Upside: What does the name Giesel mean and why did you title the album this?

Tim: The title “Geisel” is actually in reference to Dr. Seuss’ wife Helen Geisel who was also an author. I learned that she had a really tragic end to her life which had a profound effect on me. It made me start thinking about my own life in a bigger picture, in terms of what I was doing and how I felt that I fit into the world around me. It inspired me to start making music for myself again, something which I hadn’t done in quite a while and also to take things which are inherently viewed as negative and attempt to turn them into positives instead, like recording abrasive noises and mould them into beautiful compositions. So it’s basically trying to start from a low place and build something positive from it.


Upside: The single Sleep At Night follows makes mention of social media and not connecting with the real world, what do you think of social media personally? Is there any platform or specific features that you’ve actually loved in recent years and is there anything you despise?

Tim: The lyrics to Sleep at Night were written by Sim Jones and Matiah and I was surprised at how much it connected with how they felt when it heard it. I think that social media has the potential to be a great platform for connecting with a lot people and sharing new ideas but it’s becoming increasingly undermined by being seen as a shortcut to becoming famous. Everyone is fixated on how many followers they have but no one really looks at whether you’re making a real connection with any of them. Everyone else is just viewing you as a number on their own social media count as well. Some people are really good at playing the game and using it to their advantage to get themselves out there but I’m just no good at it. I haven’t got the patience or discipline to nurture an online presence. Keep an eye out for my letterbox drop!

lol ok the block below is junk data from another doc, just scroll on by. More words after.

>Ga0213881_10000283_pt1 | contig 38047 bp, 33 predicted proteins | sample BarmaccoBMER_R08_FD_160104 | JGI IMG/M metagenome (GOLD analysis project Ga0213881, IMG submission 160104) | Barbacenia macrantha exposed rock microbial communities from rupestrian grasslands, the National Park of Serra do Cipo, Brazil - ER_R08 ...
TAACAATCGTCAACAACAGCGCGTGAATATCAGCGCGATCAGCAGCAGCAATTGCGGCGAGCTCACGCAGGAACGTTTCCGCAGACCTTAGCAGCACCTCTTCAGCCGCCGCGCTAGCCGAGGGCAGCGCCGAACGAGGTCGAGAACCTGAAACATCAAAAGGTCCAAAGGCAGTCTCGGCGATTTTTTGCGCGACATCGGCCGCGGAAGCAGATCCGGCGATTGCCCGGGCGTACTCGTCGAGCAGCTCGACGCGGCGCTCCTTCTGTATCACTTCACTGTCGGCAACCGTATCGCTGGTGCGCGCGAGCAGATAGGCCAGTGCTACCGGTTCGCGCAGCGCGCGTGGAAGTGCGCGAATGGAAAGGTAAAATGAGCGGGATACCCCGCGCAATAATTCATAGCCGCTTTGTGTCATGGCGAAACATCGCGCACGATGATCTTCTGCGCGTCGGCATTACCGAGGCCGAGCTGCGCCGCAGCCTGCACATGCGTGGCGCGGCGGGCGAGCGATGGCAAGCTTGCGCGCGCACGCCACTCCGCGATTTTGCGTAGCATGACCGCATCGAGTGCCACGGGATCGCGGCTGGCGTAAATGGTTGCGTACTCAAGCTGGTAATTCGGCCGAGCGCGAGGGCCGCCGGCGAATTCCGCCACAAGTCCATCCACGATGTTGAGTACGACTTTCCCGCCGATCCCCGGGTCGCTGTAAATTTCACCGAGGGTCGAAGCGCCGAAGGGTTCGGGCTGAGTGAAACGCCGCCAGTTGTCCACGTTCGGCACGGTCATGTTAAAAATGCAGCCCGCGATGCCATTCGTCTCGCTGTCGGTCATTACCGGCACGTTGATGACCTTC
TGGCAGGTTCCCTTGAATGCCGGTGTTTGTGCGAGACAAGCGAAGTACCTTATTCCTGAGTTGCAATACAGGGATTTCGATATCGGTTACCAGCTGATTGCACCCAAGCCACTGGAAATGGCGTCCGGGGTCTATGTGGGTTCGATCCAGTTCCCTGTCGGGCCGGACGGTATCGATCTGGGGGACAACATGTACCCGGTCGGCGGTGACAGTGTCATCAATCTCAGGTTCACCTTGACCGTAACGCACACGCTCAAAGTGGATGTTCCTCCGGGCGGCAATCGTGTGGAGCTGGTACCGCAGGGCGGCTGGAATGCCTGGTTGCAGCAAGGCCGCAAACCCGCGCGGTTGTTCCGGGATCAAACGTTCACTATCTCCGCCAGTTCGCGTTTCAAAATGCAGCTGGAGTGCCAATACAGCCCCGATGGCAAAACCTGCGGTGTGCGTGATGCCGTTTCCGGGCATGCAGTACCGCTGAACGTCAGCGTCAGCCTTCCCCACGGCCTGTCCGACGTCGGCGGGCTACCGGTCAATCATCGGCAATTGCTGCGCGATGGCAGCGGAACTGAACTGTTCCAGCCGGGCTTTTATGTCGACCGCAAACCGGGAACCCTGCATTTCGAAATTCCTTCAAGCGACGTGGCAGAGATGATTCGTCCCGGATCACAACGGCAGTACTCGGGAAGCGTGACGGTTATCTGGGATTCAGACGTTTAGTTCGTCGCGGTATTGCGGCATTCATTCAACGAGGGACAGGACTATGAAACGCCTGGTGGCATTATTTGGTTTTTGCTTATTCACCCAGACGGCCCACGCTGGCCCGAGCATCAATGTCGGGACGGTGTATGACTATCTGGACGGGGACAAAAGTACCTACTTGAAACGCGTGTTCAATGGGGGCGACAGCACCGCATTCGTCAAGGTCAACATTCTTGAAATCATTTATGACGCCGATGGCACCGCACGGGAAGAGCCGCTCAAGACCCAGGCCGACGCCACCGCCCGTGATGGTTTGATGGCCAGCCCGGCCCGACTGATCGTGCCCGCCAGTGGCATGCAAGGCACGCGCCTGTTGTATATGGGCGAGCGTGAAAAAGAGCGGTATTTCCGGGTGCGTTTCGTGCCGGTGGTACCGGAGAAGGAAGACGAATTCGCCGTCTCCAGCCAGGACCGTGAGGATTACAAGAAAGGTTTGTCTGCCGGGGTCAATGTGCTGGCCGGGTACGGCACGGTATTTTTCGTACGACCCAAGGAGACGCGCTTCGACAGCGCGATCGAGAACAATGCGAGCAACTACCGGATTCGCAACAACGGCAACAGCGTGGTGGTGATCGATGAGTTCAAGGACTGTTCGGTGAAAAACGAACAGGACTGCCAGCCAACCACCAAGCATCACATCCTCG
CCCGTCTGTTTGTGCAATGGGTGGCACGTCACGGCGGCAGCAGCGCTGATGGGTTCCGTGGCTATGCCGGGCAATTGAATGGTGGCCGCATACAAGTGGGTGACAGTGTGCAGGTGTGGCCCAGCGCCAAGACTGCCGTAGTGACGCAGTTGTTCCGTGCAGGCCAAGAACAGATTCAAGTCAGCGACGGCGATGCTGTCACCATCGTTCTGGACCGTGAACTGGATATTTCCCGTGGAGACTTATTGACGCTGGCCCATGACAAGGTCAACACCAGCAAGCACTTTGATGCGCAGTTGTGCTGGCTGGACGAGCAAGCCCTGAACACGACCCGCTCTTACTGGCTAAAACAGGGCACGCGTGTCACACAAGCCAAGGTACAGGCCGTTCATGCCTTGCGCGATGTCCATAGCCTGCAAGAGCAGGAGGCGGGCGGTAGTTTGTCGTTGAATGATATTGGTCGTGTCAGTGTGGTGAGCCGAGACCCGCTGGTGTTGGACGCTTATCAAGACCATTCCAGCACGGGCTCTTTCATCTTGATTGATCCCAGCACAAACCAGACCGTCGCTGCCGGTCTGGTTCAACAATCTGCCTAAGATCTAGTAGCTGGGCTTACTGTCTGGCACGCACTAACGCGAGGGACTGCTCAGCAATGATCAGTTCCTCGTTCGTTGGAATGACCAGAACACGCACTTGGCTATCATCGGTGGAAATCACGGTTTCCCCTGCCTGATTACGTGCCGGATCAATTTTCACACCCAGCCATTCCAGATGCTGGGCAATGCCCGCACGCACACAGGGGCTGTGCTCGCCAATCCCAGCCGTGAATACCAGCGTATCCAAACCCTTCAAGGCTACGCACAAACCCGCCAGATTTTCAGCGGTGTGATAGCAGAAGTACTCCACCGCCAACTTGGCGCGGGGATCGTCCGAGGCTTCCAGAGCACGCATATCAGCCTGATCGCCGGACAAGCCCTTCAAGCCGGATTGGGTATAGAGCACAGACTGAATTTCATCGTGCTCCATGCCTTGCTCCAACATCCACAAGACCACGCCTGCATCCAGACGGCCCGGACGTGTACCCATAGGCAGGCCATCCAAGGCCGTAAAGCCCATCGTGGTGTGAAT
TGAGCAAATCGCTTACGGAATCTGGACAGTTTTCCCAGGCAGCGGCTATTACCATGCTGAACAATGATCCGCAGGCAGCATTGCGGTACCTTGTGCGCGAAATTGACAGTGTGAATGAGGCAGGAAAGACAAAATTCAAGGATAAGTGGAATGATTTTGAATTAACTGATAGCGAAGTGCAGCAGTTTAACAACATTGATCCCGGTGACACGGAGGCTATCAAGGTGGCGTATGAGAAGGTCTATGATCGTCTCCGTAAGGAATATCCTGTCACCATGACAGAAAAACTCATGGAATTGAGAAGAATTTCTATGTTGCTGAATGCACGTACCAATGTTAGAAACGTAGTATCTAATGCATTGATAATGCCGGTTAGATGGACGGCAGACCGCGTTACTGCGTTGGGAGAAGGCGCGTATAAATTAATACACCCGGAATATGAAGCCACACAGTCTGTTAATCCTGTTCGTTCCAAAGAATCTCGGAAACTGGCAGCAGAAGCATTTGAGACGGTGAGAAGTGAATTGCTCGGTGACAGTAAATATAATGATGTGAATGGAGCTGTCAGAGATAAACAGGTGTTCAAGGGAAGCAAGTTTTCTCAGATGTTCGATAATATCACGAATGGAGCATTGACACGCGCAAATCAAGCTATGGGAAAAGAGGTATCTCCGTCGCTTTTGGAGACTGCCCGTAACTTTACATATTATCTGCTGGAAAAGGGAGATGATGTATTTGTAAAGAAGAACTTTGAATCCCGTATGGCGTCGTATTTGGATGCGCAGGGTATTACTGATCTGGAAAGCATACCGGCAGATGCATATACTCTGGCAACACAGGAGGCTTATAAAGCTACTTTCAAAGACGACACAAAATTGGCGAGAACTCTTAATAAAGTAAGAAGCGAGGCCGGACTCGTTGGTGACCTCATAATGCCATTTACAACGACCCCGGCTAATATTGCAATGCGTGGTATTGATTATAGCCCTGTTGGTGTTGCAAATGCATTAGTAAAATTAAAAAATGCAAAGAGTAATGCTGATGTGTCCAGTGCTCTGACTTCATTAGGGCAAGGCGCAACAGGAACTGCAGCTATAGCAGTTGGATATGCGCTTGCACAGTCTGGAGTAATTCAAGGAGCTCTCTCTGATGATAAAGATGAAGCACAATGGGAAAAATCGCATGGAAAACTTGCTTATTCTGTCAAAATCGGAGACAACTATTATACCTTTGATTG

Upside: I know you work across numerous projects when doing sound design, is there anything exciting and unusual upcoming on the horizon?

Tim: I’ve already got plans to start making “binaural” recordings which uses two microphones placed inside the ears of a dummy head. It looks creepy but when you listen back to the recordings it sound like you are actually right there. So I’m hoping to team up with some local places to let people hear experiences they could never get in real life, like imagine placing the microphone in the lion cage at the zoo and having the sound of lions stalking around your head. That would be amazing

Upside: Lastly, if you could re-score any video game/movie/album soundtrack ever, what would it be?

Tim: Good question. There is a long-running Nintendo series called “Castlevania” where you play a vampire hunter fighting your way through Dracula’s castle. I always loved the music in it and I think it remaking a horror-action game soundtrack would allow for a lot of dynamics and experimentation.

Geisel will be available on Friday, Oct 13.

Tim Whitt’s City Soundtrack Tour is run on Saturday, Oct, 14 and Sunday, Oct 15

Tickets available here

Photo credit: Grease Monkey Media